Gold Coast, Australia
Towards the north end of 57 kms (35 miles) of Surfer’s Paradise beaches on the Gold Coast, central east Australia.
Australia’s Miami twin, the Gold Coast
The Gold Coast is – like Miami – a pretty good place to hang out so long as you’re not a die-hard nature fan. The sun shines a lot more than down south in Sydney, the water’s warmer, the beaches are bigger, the sand is finer, the surf is steady and prices are reasonable.
Apart from Surfer’s Paradise there are also some excellent beaches along hundreds of kilometres of the Gold Coast’s inland tidal waterways including Southport, Budds Beach, Marine Stadium, Currumbin Alley, Jacobs Well, Jabiru Island, Paradise Point, Harley Park Labrador and Santa Barbara.
If you can ignore the lack of culture and cute Victorian architecture found in other Australian cities, the Gold Coast rocks and the waves roll, as many backpackers will attest, though it’s certainly true that this is more of a retiree and family destination than, for example, Cairns or Airlie Beach.
A high view of Surfer’s Paradise looking north. Photo by Greg Miller.
Gold Coast seasons
Winter is our choice of best time to be in Surfer’s Paradise, July to September, for low rainfall and pleasant temperatures. Average highs at this time are about 22C (71F) with nights falling to around 13C (55F), a low mosquito count and more breeze.
Summertime temperatures are frequently in the 30C+ range rising to an occasional 40C+ while rain appears every other day, albeit a short, brutal tropical storm rather than a north European drizzle without end. Clouds are also more common of course and may spoil the beach ambience.
The Gold Coast generally is not a bad year-round destination though Surfer’s Paradise becomes very noisy, pricey and overcrowded during the Christmas summer holiday December – January, and IndyCar race days in October when Surfer’s is turned into a road-race-track.
Gold Coast off the beach
One approach to Surfer’s Paradise main beach.
Every Wednesday, Friday and Sunday evening there’s a night market – The Surfers Paradise Beachfront Markets – with a mass of interesting and varied market stalls and live entertainment to keep the punters moving.
And if shopping is your idea of a good time then Carrara Markets offer over 400 stalls of oddities (they say) and family entertainment possibilities along with a free bus service operating at weekends along the length of Surfers Paradise. They operate pony rides, merry-go-rounds, bungy trampolines, a repulsive Reptile Kingdom and much more that I don’t want to see. But then I am no longer a family guy.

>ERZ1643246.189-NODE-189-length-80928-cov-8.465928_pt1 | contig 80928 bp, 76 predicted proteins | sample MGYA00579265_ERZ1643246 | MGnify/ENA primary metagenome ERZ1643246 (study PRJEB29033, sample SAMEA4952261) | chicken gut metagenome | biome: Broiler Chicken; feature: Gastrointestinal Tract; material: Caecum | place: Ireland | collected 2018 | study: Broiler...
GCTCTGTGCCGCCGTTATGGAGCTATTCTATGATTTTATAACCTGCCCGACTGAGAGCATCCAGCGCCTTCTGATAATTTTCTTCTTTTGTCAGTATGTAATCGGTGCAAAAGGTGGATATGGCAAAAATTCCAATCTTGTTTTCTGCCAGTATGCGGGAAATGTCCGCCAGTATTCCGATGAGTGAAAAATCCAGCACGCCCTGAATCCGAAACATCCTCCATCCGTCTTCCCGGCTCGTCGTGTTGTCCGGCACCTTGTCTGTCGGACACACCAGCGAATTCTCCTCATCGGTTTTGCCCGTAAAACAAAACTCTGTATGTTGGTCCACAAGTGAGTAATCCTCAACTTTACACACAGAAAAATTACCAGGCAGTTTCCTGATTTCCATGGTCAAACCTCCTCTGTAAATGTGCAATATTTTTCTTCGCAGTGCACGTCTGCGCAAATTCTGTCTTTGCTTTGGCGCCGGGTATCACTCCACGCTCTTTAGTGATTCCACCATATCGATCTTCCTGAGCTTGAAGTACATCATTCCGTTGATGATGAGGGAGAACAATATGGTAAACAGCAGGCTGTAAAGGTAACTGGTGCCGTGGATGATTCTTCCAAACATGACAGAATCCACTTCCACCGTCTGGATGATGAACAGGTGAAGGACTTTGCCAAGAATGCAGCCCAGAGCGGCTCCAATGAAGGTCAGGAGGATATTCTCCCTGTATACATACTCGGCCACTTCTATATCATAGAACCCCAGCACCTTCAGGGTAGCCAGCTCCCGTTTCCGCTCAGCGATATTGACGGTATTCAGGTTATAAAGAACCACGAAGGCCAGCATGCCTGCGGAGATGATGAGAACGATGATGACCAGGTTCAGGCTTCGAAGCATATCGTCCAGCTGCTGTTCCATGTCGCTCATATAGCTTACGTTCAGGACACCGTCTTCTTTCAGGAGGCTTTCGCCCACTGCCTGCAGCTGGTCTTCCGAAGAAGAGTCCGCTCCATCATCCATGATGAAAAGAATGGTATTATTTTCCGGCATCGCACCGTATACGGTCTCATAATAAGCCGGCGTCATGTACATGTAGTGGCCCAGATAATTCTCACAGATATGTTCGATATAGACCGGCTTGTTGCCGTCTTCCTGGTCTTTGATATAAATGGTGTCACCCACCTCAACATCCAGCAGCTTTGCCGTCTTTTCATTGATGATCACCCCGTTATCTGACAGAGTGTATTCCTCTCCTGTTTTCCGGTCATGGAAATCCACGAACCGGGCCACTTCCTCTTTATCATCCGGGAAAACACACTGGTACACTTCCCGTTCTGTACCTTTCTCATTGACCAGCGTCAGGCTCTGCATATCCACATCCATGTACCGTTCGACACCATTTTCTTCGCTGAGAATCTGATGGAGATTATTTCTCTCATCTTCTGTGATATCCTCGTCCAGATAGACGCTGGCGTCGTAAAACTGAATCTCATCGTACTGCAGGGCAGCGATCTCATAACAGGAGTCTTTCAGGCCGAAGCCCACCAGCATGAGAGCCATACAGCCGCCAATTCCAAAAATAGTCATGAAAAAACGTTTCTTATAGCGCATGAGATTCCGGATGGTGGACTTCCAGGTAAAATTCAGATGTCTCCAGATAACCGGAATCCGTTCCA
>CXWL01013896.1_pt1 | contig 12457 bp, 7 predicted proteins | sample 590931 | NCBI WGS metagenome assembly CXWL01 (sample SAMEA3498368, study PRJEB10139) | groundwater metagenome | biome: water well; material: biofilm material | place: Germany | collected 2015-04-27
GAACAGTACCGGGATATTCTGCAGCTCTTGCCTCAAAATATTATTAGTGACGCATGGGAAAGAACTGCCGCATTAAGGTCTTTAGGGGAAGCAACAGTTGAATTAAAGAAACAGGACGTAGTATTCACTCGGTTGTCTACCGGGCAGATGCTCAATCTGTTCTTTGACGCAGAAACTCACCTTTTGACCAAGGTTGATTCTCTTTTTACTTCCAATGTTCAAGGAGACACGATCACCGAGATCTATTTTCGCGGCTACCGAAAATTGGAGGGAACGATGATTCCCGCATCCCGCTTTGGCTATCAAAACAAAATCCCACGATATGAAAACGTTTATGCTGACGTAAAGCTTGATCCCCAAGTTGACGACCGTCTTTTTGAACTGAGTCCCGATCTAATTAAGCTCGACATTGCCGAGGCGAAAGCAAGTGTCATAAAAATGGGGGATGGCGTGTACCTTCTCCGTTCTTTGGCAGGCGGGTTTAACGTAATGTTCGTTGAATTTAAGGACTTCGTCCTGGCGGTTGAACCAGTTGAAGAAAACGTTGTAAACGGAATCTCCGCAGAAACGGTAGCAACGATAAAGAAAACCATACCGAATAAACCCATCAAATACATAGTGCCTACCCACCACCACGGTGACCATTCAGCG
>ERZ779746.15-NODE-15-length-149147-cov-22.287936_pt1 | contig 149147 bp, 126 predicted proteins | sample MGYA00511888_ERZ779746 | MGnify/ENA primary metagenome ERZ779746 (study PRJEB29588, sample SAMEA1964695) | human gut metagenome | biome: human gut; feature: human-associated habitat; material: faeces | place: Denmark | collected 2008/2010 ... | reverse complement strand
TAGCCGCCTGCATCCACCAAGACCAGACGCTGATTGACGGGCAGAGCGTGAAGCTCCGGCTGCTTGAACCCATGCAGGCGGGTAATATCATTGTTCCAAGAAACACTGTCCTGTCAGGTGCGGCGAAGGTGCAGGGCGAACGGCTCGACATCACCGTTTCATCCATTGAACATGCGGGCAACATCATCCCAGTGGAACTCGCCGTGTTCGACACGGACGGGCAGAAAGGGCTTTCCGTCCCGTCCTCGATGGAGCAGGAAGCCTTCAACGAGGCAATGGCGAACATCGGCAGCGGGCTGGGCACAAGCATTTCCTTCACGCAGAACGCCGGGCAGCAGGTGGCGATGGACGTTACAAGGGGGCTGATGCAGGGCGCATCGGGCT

Elkhorn Avenue looking towards the beach, a typical town view. Photo by Donaldytong.
As for backpackers, the Gold Coast is much, much bigger than most cities in Australia and ‘packers won’t just stumble onto a budget hotel scene, they’ll need to search for it as the coastal strip is lined with dozens of massive all-inclusive Gold Coast hotels that are well located for surfing, sun-lounging and shopping but provide nothing in the way of budget accommodation.
For Gap Year travellers and others looking for cheap accommodation and food they should look a little further south at Burleigh Heads or Coolangatta which are lower-rise and more laid back but still offer good surf.
Gold Coast inland
A little know fact by casual tourists is that behind the Surfer’s paradise high rises and Theme Parks lurks a natural bounty of mountains, gorges, waterfalls and subtropical rainforest including 160km (100 miles) of hiking tracks and tree-top walks, award-winning wineries and a gourmet food and wine trail, but hey, who cares when there’s glam ‘n’ glitz overload by the beach.
Tamborine Rainforest Skywalk, for example, is a 1. 4 km rainforest walk that takes about 45 minutes and includes a Skywalk Bridge and a viewing platform, along with a lush rainforest trail at ground level.
In the Gold Coast hinterland, the Skywalk is 45 minutes drive from Surfers Paradise.
Alternatively Currumbin Wildlife Sanctuary offers a look at Australian life and wildlife, with animal shows, petting possibilities, Aboriginal didgeridoo performances with dancers, and a challenging tree-top rope-swing course.